The Importance of Airborne Contaminant Protection

The world is changing. There is a greater pressure on businesses to protect both their employees and customers in equal measure. Although there is continual improvement in the areas of sanitization and disinfection, these methods still focus on high-contact surfaces and manual cleaning. However, many people omit thoughts about the air’s cleanliness, and the potential exposure they may face on a regular basis. 


This focus, on the areas we can touch and manipulate, is understandable but misguided as well. The reason face masks and social distancing are such effective tools in the fight against the Coronavirus, and other diseases, is because they give us a larger air space with more room for dispersion. However, these methods are only so effective. 


For those managing a building or operating a business, it is also essential to cycle the air’s volume in their building regularly. This ventilation process removes harmful pathogens and microorganisms. Additionally, it prevents pockets of dead air and the harmful buildup of certain gases.


Historically, the advancement of ventilation follows a similar path to most technologies. In Ancient Rome, for example, the architectural design of buildings encouraged passive ventilation. More recently, during the sinking of the caissons for the Brooklyn Bridge, steam engines were used to circulate the air and maintain consistent air pressure. 


In our modern era, ventilation technology is far more advanced. We use large air exchange units to pump hundreds of thousands of cubic litres of air through large office buildings, industrial manufacturing facilities and anywhere else large groups of people congregate inside. These systems utilize filtration methods like HEPA filters to keep the air clean. You can see how this may no longer be effective or sustainable in our article about HEPA filters.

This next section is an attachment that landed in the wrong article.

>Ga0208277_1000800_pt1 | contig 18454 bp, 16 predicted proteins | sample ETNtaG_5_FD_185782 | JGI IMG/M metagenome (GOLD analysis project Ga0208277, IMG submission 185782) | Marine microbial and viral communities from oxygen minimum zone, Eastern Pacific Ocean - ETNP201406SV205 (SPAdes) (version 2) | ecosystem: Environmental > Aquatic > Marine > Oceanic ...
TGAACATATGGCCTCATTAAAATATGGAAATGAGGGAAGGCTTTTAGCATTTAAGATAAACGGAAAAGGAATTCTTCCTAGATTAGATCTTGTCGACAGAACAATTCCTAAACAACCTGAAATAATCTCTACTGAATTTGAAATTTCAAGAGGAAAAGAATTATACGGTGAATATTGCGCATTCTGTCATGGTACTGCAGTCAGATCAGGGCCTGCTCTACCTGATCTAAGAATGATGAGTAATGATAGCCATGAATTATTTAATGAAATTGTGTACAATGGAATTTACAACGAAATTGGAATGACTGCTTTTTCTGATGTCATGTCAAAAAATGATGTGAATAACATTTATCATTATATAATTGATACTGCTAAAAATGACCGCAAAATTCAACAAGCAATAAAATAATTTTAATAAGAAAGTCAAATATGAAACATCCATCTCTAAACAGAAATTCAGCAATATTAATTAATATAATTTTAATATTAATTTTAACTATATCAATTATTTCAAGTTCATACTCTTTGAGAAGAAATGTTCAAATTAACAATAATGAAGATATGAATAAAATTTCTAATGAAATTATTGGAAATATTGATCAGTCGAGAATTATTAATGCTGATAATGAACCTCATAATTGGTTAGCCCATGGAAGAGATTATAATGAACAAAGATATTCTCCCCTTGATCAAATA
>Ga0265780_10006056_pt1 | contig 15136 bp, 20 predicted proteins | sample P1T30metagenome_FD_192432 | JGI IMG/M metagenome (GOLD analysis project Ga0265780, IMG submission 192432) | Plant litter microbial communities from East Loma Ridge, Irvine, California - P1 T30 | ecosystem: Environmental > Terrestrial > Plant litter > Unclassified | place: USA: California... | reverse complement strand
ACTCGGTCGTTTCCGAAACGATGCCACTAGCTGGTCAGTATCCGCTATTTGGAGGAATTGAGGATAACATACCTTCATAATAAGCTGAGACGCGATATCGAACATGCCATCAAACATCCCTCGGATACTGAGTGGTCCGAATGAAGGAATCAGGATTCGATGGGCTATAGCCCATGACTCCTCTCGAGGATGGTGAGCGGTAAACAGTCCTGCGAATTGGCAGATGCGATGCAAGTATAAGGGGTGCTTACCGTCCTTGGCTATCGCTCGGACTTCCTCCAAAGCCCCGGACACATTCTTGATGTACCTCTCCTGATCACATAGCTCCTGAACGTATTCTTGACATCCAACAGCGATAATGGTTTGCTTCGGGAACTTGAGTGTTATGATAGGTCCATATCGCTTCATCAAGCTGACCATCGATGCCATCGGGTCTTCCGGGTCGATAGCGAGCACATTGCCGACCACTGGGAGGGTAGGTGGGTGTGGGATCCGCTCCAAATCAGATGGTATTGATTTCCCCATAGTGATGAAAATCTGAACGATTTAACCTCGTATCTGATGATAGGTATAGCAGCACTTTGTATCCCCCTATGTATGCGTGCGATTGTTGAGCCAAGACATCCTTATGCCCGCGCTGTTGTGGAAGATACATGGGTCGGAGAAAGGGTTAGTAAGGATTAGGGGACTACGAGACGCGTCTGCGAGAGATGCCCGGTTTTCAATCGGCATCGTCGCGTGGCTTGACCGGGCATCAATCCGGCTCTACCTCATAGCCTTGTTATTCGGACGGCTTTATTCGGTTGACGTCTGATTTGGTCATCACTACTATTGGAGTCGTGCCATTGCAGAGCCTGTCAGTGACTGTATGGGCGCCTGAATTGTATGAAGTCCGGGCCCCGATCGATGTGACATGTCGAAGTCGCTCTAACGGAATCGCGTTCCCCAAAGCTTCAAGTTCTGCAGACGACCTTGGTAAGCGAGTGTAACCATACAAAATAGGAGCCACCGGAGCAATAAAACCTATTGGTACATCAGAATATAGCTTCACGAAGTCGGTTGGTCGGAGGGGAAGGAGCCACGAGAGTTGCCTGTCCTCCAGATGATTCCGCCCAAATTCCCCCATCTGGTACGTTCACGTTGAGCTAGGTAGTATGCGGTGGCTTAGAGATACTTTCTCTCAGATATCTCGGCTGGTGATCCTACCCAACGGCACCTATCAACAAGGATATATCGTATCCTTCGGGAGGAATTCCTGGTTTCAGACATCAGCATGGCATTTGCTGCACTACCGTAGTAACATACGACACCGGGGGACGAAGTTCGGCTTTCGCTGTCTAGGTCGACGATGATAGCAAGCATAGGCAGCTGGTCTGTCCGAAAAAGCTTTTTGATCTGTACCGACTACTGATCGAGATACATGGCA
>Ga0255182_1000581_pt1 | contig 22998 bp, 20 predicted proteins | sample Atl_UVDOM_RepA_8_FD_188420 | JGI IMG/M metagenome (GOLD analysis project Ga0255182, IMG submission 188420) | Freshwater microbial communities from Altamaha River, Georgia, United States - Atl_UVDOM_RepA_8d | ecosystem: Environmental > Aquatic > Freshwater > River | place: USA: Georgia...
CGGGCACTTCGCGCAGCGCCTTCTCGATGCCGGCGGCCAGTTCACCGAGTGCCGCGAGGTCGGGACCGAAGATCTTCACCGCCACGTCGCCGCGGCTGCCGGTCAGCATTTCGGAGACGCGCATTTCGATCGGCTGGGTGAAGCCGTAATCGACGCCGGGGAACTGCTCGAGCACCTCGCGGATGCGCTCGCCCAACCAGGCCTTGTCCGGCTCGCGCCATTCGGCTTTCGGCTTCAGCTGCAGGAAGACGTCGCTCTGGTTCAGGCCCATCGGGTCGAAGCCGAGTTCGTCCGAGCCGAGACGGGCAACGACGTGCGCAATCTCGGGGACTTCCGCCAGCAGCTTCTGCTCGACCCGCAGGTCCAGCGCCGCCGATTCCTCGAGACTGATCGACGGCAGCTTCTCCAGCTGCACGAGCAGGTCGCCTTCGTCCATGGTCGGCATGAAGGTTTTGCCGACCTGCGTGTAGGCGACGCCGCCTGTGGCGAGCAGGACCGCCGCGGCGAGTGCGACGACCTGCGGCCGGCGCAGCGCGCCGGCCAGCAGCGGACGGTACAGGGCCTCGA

For Air Sniper, it was essential to find a solution that provided a greater level of airborne contaminant protection. We began with looking at Ultraviolet Germicidal Radiation (UVGI), and have since then applied our UVC technology to account for the most important elements of air sanitization, such as dwell time, CFM, proximity, and intensity. Finally, with the addition of an easily cleanable pre-filter and a powerful industrial capacity, our unit was complete. 


Our equipment has been tested and the results are incredibly promising. We consistently achieve 99.9% pathogen, microorganism, bacteria and mould destruction. That’s right, it isn’t trapping or purification. Our air sanitization units do just that; sanitize the air. No harmful buildup of collected air contamination and maintenance schedules are simpler as well.


As a result, we are again seeing a shift, or progression, in ventilation technology. We have advanced past the point of architectural design and heavy, burdensome equipment. Plus, the previous methods of air cleaning, which revolved around trapping and collecting harmful molecules, may no longer be as effective when looking for long-lasting protection. Instead, airborne contaminant protection has become a matter of utilizing the latest and greatest in technology to protect our employees, customers and anyone else accessing our buildings.